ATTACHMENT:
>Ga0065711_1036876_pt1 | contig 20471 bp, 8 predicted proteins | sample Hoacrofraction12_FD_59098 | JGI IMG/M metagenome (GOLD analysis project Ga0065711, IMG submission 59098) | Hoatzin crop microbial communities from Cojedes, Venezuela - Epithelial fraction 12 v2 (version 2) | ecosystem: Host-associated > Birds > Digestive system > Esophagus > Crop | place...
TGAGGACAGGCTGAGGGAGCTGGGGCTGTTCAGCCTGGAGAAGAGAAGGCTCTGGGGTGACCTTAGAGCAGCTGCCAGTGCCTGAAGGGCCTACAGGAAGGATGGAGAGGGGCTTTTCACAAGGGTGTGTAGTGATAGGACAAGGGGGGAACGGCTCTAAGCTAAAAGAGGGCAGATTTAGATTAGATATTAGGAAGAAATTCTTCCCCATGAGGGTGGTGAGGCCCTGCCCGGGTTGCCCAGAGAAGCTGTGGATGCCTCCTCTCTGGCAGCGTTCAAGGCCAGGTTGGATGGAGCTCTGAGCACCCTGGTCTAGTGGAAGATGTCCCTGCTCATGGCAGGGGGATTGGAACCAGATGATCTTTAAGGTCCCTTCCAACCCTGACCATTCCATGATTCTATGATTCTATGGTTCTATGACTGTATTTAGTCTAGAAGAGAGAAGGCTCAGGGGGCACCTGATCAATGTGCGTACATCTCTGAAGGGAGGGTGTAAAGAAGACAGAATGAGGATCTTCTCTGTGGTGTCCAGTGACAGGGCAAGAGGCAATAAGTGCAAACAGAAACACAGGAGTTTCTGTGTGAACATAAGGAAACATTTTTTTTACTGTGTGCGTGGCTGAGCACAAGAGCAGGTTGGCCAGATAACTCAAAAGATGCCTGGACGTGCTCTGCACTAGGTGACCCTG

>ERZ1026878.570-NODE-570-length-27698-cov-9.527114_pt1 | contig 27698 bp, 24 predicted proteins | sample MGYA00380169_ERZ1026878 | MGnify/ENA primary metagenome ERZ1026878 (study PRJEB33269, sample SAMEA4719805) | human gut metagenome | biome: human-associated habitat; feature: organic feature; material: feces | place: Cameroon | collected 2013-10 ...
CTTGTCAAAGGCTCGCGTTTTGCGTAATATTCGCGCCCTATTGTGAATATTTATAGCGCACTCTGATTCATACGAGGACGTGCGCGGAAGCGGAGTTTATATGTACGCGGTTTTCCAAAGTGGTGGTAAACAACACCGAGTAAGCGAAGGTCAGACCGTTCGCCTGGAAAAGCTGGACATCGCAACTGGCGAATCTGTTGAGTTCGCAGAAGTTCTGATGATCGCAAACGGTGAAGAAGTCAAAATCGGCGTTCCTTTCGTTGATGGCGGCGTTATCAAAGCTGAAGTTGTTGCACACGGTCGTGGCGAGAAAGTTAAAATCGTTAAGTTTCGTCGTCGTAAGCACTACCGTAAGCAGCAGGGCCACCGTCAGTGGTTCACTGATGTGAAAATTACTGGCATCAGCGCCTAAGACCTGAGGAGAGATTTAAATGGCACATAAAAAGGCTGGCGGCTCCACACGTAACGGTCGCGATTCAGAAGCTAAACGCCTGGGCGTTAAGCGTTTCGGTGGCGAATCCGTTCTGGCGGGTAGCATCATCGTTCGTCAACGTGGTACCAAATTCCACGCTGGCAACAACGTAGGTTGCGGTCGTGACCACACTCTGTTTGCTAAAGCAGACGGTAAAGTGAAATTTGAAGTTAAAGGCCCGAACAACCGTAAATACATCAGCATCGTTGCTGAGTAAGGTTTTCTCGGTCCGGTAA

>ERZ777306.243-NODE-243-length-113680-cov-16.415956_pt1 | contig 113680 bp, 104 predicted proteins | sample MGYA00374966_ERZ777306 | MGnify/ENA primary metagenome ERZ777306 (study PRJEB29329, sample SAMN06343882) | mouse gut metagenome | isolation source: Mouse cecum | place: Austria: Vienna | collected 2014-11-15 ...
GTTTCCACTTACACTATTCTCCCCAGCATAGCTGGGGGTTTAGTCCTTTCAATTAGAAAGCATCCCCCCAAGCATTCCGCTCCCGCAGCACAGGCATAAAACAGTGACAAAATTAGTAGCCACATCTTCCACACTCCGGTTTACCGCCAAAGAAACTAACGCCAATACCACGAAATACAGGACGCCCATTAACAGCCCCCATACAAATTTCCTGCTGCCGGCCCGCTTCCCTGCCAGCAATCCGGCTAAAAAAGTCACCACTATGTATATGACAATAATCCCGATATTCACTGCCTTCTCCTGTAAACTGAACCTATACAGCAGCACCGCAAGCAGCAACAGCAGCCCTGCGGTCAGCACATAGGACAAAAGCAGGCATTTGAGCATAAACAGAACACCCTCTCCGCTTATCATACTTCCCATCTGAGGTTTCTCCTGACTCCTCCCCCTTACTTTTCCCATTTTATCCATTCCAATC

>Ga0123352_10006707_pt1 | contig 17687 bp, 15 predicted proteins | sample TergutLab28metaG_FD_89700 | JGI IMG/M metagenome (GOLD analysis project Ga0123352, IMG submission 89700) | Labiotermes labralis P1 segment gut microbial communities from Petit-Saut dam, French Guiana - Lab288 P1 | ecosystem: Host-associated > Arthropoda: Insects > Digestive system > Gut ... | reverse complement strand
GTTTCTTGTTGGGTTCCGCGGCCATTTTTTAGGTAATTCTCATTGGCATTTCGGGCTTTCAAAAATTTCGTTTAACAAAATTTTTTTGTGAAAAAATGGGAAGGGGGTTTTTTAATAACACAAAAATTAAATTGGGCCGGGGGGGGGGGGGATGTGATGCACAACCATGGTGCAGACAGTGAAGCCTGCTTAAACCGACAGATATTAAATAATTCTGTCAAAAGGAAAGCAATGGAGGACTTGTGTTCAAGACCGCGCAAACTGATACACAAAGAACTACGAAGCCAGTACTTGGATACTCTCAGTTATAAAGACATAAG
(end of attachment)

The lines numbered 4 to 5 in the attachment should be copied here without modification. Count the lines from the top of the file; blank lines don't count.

CTTGTCAAAGGCTCGCGTTTTGCGTAATATTCGCGCCCTATTGTGAATATTTATAGCGCACTCTGATTCATACGAGGACGTGCGCGGAAGCGGAGTTTATATGTACGCGGTTTTCCAAAGTGGTGGTAAACAACACCGAGTAAGCGAAGGTCAGACCGTTCGCCTGGAAAAGCTGGACATCGCAACTGGCGAATCTGTTGAGTTCGCAGAAGTTCTGATGATCGCAAACGGTGAAGAAGTCAAAATCGGCGTTCCTTTCGTTGATGGCGGCGTTATCAAAGCTGAAGTTGTTGCACACGGTCGTGGCGAGAAAGTTAAAATCGTTAAGTTTCGTCGTCGTAAGCACTACCGTAAGCAGCAGGGCCACCGTCAGTGGTTCACTGATGTGAAAATTACTGGCATCAGCGCCTAAGACCTGAGGAGAGATTTAAATGGCACATAAAAAGGCTGGCGGCTCCACACGTAACGGTCGCGATTCAGAAGCTAAACGCCTGGGCGTTAAGCGTTTCGGTGGCGAATCCGTTCTGGCGGGTAGCATCATCGTTCGTCAACGTGGTACCAAATTCCACGCTGGCAACAACGTAGGTTGCGGTCGTGACCACACTCTGTTTGCTAAAGCAGACGGTAAAGTGAAATTTGAAGTTAAAGGCCCGAACAACCGTAAATACATCAGCATCGTTGCTGAGTAAGGTTTTCTCGGTCCGGTAA

>ERZ777306.243-NODE-243-length-113680-cov-16.415956_pt1 | contig 113680 bp, 104 predicted proteins | sample MGYA00374966_ERZ777306 | MGnify/ENA primary metagenome ERZ777306 (study PRJEB29329, sample SAMN06343882) | mouse gut metagenome | isolation source: Mouse cecum | place: Austria: Vienna | collected 2014-11-15 ...